Although unexpected or persistent bleeding from anywhere is a warning sign of cancer and should be investigated, nosebleeds are rarely a sign of serious illness. They are usually the result of minor injury or irritation.
Nosebleeds most often come from the front of the septum, the cartilage that separates the nose into two nostrils. These anterior nosebleeds comprise 80 percent of all nosebleeds. A mass of blood vessels, called Kiesselbach's plexus, lie on either side of the septum. These blood vessels are easy to injure and bleeding can occur.
Posterior nosebleeds, which come from the back of the nose, are less common and much harder to manage. Bleeding usually begins in the upper part of the nose and flows toward the throat and mouth where it is swallowed. It is difficult to determine how much blood is lost in these nosebleeds.
Though it is a common misconception that children are more susceptible to nosebleeds than adults, research has found that nosebleeds are more prevalent in older adults and more often are a sign of other health problems. Nosebleeds do, however, occur frequently in childhood. About 30 percent of children up to five years of age have had spontaneous nosebleeds that appeared without apparent injury to the nose. Of children six to ten years of age, 56 percent have had them and 64 percent of preadolescents and adolescents from 11 to 15 have as well. Moreover, over half of adults with recurring nosebleeds had them as children. Only about 10 percent of children with frequent nosebleeds have been found to have a previously undiagnosed bleeding disorder.
Rarely, menstruating women, even adolescents, who have endometriosis, a condition in which tissues resembling the lining of the uterus occur abnormally in other parts of the pelvic cavity and sometimes in other parts of the body, can have cyclical nosebleeds with their menstrual periods.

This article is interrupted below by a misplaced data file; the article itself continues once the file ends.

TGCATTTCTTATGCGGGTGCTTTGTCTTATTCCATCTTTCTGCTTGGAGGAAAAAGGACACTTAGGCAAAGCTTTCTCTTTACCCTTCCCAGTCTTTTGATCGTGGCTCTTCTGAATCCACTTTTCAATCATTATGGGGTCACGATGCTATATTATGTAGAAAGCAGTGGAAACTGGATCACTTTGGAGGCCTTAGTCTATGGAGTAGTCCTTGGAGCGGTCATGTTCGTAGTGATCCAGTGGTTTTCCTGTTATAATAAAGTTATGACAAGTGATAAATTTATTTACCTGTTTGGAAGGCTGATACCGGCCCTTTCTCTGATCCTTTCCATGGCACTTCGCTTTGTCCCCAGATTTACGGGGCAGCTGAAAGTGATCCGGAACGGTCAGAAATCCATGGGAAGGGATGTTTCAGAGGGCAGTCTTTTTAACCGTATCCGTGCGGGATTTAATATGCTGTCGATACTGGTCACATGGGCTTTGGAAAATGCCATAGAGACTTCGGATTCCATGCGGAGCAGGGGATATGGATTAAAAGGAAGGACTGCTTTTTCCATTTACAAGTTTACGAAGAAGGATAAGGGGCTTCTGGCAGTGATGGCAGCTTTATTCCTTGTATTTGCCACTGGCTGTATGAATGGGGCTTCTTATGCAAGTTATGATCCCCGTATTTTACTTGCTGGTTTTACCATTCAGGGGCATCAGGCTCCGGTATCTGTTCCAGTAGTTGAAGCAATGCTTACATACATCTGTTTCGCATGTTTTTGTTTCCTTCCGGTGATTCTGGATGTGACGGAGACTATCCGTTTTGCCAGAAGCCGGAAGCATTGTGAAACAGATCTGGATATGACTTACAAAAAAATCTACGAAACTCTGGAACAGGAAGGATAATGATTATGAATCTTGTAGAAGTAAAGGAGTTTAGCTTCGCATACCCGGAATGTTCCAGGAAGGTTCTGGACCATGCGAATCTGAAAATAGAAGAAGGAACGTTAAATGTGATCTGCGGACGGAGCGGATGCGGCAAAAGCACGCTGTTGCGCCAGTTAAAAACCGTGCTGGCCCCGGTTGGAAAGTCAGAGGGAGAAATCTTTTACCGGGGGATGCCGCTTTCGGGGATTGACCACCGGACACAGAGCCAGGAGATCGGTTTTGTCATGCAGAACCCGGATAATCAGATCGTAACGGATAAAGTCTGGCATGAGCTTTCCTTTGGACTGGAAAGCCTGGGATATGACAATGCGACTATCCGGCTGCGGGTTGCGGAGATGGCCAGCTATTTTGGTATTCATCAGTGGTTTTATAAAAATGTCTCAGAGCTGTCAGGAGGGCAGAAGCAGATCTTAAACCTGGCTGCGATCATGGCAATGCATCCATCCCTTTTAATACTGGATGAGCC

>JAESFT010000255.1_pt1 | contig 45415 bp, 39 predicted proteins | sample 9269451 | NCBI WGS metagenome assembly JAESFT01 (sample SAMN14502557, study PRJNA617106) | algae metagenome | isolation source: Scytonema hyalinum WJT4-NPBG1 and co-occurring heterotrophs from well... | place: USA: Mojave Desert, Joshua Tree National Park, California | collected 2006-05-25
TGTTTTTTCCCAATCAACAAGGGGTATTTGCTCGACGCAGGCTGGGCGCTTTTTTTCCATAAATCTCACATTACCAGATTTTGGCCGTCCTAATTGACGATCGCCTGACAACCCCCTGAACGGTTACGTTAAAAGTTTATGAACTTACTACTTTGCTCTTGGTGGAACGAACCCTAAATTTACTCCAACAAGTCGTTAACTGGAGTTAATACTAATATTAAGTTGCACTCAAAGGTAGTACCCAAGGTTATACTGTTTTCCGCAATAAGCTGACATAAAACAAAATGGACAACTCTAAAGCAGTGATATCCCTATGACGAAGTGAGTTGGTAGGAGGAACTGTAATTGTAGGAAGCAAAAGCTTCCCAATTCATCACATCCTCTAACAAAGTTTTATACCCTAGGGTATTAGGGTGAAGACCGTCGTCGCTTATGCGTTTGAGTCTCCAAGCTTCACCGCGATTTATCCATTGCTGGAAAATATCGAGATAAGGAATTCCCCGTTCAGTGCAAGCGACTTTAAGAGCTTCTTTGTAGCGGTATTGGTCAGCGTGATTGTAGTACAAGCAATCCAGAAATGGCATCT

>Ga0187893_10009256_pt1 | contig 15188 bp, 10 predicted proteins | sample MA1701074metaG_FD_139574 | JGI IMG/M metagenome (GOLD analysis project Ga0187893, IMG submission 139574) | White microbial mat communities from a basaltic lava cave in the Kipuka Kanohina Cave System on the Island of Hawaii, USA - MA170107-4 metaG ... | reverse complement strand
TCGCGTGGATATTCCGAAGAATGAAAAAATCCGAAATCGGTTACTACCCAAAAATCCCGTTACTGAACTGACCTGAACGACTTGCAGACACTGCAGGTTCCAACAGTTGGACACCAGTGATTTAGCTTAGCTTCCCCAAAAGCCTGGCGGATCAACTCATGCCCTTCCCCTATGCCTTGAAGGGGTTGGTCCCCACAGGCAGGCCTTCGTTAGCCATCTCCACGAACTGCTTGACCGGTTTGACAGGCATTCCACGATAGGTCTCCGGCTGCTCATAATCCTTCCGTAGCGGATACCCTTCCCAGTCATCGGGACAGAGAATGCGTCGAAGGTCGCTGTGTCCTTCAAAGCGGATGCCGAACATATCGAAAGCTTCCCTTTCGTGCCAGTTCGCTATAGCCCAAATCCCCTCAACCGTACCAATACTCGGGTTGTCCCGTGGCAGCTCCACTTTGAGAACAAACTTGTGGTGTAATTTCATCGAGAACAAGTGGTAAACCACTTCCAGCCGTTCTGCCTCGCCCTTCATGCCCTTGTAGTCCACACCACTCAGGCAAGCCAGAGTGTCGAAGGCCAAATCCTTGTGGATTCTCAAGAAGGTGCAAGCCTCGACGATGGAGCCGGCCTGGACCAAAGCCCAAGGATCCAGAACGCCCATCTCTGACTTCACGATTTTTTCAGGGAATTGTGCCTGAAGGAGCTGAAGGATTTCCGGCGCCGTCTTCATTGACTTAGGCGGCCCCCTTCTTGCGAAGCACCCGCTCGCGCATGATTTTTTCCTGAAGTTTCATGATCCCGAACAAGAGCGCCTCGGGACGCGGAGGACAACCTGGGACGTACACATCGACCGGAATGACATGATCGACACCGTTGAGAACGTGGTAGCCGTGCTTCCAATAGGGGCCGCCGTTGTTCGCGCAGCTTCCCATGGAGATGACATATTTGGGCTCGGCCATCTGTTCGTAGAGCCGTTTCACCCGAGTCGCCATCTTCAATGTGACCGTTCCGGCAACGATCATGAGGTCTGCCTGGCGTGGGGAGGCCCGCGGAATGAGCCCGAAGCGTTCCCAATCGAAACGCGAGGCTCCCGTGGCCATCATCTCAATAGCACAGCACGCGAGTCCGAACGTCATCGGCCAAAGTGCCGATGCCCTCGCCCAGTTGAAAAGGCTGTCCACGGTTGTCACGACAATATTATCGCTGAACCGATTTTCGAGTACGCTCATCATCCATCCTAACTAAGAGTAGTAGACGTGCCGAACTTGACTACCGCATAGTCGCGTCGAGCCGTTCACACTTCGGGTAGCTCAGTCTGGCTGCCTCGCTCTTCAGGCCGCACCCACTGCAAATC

The most common cause of nosebleeds is injury from picking or blowing the nose. People with respiratory allergies, hay fever, and sinus infections have swollen nasal membranes that are fragile and more likely to bleed. Physical injury to the nose from falls, sports, or fighting can also cause nosebleeds. Chemical irritants such as cleaning products, aerosols, and paint can irritate the nose, sometimes resulting in nosebleeds. In addition, some drugs, such as cocaine, inflame the nose, causing it to bleed. Children with deviated septums or crooked noses are also prone to nosebleeds.
Nosebleeds occur more frequently in the winter when the air is cold outside and homes are filled with dry air from furnaces and other heating sources. Changes from cold to warm air or dry to humid air stress the delicate membranes of the nose and make it vulnerable to
A nosebleed can also be an indication of illness. Certain blood disorders, such as hemophilia, can cause the nose to bleed. In this case, medical help should be sought immediately. Some head injuries produce nosebleeds. Uncontrolled high blood pressure, liver disease, leukemia, and tumors of the nasal passages and the brain can also cause the nose to bleed.
Even some medications can cause nosebleeds. Anticoagulants, medications used to thin the blood, including aspirin, can cause spontaneous bleeding from the nose. Overuse of nasal sprays can also produce nosebleeds. In addition, nosebleeds can be a side effect of alcohol abuse.
Nosebleeds in children can sometimes be caused by children putting objects into their noses. The object can tear the delicate membranes of the nose. Objects inserted into the nose can also cause obstruction of airflow and may need to be removed by a doctor.
Bleeding from one or both nostrils may be a trickle or a flood. Sometimes, it accompanies direct injury to the nose as in a sports injury or in picking the nose or too vigorous nose blowing. Children may experience frequent swallowing or a sensation of fluid in the back of the nose and throat.
When to call the doctor
If the bleeding does not stop after 20 minutes, it is necessary to seek medical help. Also, if there is a known or suspected head injury accompanying the nosebleed, there may be a skull fracture or brain disorder. In this case, the child should be taken to the emergency room immediately. In addition, if the nose is misshapen, especially after an accident, fall, or injury, it may be broken and will need to be evaluated by a doctor. Frequent nosebleeds, especially if they are occurring more often and are not due to colds, allergies, or trauma, will need to be seen by a doctor as well.
It may be a medical emergency if the bleeding is rapid or if there is a lot of blood. If the child feels faint or weak during a nosebleed, it may be do to blood loss and the child should see the doctor immediately.
Bleeding from the nose is the obvious determinant of a nosebleed. The severity of it, however, may require blood work to look for bleeding disorders, diseases of the blood, or infections. X rays may be taken to determine if there has been a head injury or abnormalities within the structure of the nose. To further examine the nose, the doctor may perform a nasal endoscopy, a procedure that involves inserting a tiny camera into the nose to look at blood vessels and nasal structures.